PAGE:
ABSTRACT: Estrogens and nitric oxide (NO) exert wide-ranging effects on brain function. Recent evidence suggested that one important mechanism for the regulation of NO production may reside in the differential coupling of the calcium-activated neuronal NO synthase (nNOS) to glutamate NMDA receptor channels harboring NR2B subunits by the scaffolding protein post-synaptic density-95 (PSD-95), and that estrogens promote the formation of this ternary complex. Here, we demonstrate that 30-min estradiol-treatment triggers the production of NO by physically and functionally coupling NMDA receptors to nNOS in primary neurons of the rat preoptic region in vitro. The ability of estradiol to activate neuronal NO signaling in preoptic neurons and to promote changes in protein-protein interactions is blocked by ICI 182,780, an estrogen receptor antagonist. In addition, blockade of NMDA receptor NR2B subunit activity with ifenprodil or disruption of PSD-95 synthesis in preoptic neurons by treatment with an anti-sense oligodeoxynucleotide inhibited the estradiol-promoted stimulation of NO release in cultured preoptic neurons. Thus, estrogen receptor-mediated stimulation of the nNOS/PSD-95/NMDA receptor complex assembly is likely to be a critical component of the signaling process by which estradiol facilitates coupling of glutamatergic fluxes for NO production in neurons.Journal of Neurochemistry 03/2009; 109(1):214-24. DOI:10.1111/j.1471-4159.2009.05949.x · 4.24 Impact Factor
- "Interestingly, we have recently reported that estrogens promote cyclic fluctuations in the association between nNOS and the NMDA receptor subunit 2B (NR2B) in the preoptic region of the hypothalamus in female rats during the ovarian cycle (d'Anglemont de Tassigny et al. 2007). Thus, one mechanism involved in the regulation by estradiol of nNOS activity in neurons may reside in its increased coupling to PSD-95/NR2B complex to facilitate the access to the Ca 2+ -calmodulin located just underneath the NMDA receptor. "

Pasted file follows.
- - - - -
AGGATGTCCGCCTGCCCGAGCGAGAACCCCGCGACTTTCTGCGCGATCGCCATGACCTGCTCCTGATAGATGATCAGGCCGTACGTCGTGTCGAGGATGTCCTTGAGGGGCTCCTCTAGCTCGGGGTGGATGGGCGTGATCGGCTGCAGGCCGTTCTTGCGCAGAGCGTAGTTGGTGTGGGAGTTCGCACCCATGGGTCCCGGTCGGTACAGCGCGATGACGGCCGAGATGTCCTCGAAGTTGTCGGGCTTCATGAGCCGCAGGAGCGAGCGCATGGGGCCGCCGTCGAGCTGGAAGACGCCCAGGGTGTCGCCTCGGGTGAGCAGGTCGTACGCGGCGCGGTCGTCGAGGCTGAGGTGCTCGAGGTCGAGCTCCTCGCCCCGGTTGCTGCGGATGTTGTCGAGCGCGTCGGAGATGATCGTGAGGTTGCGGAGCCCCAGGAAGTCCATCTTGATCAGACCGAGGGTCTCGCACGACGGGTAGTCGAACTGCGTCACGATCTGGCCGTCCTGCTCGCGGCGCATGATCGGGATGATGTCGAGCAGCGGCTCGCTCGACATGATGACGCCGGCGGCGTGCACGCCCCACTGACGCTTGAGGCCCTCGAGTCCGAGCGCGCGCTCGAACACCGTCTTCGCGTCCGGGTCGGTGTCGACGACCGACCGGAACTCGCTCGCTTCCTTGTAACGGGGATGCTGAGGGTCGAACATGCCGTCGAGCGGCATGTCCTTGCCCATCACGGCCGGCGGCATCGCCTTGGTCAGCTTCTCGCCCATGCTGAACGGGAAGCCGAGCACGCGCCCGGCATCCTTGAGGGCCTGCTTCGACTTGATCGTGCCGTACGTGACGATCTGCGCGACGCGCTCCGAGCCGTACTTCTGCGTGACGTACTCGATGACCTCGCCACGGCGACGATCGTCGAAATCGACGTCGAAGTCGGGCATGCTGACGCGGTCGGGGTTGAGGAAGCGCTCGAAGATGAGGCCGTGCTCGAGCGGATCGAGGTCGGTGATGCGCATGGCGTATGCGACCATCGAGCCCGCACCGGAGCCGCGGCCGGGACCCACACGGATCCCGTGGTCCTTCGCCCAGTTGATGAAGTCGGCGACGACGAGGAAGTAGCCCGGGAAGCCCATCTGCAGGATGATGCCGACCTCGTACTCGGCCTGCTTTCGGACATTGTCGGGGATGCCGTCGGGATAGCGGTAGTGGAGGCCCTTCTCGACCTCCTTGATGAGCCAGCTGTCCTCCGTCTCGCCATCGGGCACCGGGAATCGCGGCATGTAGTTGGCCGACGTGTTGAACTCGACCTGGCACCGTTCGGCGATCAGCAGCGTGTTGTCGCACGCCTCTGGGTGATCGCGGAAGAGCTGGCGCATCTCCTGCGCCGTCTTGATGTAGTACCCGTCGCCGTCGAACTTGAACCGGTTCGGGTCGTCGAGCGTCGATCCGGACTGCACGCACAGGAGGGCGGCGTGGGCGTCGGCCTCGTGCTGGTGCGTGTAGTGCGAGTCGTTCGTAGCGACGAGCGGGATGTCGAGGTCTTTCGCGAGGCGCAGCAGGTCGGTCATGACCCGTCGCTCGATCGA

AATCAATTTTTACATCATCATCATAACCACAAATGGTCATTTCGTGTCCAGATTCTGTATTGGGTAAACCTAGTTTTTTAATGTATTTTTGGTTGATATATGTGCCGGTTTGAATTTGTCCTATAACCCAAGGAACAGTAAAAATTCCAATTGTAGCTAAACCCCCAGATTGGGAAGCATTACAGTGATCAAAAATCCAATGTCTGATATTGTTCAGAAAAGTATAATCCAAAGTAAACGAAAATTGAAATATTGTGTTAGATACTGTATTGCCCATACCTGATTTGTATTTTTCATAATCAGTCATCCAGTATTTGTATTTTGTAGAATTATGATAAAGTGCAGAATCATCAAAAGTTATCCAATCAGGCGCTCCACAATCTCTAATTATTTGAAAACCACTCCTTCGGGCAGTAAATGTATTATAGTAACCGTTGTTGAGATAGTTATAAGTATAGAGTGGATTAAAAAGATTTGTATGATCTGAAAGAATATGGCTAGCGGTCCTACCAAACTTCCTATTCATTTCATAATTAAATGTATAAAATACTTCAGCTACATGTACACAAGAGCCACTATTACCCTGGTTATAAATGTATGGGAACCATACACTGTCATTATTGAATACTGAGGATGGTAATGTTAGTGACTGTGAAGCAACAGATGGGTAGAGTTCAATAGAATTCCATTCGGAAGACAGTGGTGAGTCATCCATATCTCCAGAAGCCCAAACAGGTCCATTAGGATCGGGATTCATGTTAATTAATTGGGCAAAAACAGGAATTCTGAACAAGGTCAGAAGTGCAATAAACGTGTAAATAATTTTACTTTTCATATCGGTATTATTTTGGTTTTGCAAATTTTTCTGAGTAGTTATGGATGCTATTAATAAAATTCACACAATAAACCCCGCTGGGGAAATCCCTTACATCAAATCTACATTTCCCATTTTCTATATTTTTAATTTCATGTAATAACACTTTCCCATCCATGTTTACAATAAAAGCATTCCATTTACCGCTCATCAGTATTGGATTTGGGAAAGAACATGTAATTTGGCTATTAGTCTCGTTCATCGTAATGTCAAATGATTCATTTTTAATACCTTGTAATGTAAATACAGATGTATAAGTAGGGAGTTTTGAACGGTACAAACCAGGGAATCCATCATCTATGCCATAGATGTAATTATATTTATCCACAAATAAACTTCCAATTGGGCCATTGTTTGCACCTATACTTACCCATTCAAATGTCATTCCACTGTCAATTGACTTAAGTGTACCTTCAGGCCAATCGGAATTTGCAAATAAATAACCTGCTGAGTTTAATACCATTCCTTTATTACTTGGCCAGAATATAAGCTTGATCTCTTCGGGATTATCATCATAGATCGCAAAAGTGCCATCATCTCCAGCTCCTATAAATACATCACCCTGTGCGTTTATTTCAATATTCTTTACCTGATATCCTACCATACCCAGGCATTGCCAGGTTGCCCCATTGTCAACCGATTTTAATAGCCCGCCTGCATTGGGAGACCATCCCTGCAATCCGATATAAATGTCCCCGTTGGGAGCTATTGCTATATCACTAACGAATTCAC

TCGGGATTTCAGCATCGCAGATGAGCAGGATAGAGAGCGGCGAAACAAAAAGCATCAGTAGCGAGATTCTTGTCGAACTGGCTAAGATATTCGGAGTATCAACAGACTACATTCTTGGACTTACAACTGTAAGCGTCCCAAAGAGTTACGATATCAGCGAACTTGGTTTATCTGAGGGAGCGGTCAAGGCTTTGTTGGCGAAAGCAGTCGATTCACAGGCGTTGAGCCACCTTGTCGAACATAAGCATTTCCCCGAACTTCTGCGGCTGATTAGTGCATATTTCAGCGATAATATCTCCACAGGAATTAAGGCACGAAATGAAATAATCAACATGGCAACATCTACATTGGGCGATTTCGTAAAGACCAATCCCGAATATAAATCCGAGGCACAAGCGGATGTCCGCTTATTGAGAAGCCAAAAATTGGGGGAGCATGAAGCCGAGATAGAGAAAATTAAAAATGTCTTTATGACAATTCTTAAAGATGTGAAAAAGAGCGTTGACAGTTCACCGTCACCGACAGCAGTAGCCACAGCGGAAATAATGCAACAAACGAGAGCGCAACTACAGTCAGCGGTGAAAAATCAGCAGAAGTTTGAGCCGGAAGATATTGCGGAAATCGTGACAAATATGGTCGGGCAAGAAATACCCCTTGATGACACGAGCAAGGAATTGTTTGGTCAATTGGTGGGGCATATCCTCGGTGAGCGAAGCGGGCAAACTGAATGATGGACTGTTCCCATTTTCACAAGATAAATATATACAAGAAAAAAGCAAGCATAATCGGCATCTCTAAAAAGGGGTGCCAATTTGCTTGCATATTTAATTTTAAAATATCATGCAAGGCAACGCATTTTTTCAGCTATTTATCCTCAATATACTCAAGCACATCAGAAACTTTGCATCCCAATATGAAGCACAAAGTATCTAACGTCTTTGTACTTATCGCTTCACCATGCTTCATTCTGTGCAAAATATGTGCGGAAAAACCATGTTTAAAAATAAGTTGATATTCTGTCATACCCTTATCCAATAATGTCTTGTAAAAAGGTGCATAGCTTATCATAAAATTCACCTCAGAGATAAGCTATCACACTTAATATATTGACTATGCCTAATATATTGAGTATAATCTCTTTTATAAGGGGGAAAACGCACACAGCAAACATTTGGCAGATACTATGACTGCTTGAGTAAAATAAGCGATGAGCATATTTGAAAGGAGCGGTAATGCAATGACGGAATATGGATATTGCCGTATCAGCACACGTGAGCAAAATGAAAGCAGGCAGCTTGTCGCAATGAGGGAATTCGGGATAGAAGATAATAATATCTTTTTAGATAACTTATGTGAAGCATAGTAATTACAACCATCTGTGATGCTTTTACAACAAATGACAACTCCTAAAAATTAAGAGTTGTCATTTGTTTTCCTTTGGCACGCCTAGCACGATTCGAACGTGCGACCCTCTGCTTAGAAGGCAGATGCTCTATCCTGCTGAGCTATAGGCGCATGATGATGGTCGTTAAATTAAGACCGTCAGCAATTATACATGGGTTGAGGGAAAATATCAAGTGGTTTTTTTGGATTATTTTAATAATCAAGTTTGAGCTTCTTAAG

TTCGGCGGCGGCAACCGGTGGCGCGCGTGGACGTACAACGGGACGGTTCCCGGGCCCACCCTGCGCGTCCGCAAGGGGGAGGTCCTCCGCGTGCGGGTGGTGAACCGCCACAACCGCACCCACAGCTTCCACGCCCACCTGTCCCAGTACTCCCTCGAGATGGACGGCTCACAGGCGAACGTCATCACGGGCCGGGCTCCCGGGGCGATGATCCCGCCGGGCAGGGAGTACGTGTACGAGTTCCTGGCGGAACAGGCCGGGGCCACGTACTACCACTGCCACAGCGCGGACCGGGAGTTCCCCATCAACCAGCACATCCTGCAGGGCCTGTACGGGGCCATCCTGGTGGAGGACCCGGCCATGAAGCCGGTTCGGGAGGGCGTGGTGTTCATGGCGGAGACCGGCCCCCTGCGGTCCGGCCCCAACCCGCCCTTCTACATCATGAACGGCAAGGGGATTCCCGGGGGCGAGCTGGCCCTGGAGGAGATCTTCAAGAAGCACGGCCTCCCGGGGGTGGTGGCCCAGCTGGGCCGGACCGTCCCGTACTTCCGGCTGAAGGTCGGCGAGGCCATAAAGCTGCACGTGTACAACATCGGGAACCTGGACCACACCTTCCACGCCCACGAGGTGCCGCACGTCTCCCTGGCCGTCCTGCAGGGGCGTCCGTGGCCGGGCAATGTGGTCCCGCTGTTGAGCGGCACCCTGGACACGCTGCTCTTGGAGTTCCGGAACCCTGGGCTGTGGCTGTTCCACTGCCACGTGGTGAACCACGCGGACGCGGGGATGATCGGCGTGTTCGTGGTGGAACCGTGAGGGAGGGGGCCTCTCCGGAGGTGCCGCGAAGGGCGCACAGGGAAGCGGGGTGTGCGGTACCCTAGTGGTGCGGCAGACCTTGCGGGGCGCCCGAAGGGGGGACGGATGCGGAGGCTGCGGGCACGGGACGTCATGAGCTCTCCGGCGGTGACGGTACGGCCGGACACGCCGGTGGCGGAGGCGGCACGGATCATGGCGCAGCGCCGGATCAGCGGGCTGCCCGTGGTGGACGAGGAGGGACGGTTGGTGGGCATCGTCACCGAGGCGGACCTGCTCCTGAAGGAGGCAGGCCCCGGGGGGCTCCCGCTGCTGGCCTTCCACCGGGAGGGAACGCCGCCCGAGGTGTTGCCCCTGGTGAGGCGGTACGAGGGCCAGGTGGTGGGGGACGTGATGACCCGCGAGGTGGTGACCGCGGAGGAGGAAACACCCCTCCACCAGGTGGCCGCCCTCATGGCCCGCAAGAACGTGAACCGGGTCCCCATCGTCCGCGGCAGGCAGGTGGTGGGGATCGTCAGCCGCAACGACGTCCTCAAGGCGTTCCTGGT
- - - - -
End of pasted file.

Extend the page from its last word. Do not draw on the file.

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ABSTRACT: The activation of nitric oxide (NO) signaling pathways in hypothalamic neurons plays a key role in the control of GnRH secretion that is central to reproductive function. It is unknown whether NO directly modulates the firing behavior of GnRH neurons in the preoptic region of the mature brain. Using patch-clamp recordings from GnRH neurons expressing green fluorescent protein in adult mice brain slices, we demonstrate that the NO precursor, L-arginine (Arg), or the NO donor, diethylamine/NO, induced a robust and reversible reduction in the spontaneous firing activity of GnRH neurons, including bursting activity. The effects of L-Arg were prevented by the NO synthase inhibitor N omega-nitro-L-Arg methyl ester hydrochloride. Histochemical studies revealing a close anatomical relationship between neurons producing NO and GnRH perikarya, together with the loss of the L-Arg-mediated inhibition of GnRH neuronal activity via the selective blockade of neuronal NO synthase, suggested that the primary source of local NO production in the mouse preoptic region was neuronal. Synaptic transmission uncoupling did not alter the effect of NO, suggesting that NO affects the firing pattern of GnRH neurons by acting at a postsynaptic site. We also show that the NO-mediated changes in membrane properties in the GnRH neurons require soluble guanylyl cyclase activity and may involve potassium conductance. By revealing that NO is a direct modulator of GnRH neuronal activity, our results introduce the intriguing possibility that this gaseous neurotransmitter may be used by the sexual brain to modulate burst firing patterns. It may set into phase the bursting activity of GnRH neurons at key stages of reproductive physiology.Endocrinology 03/2008; 149(2):587-96. DOI:10.1210/en.2007-1260 · 4.64 Impact Factor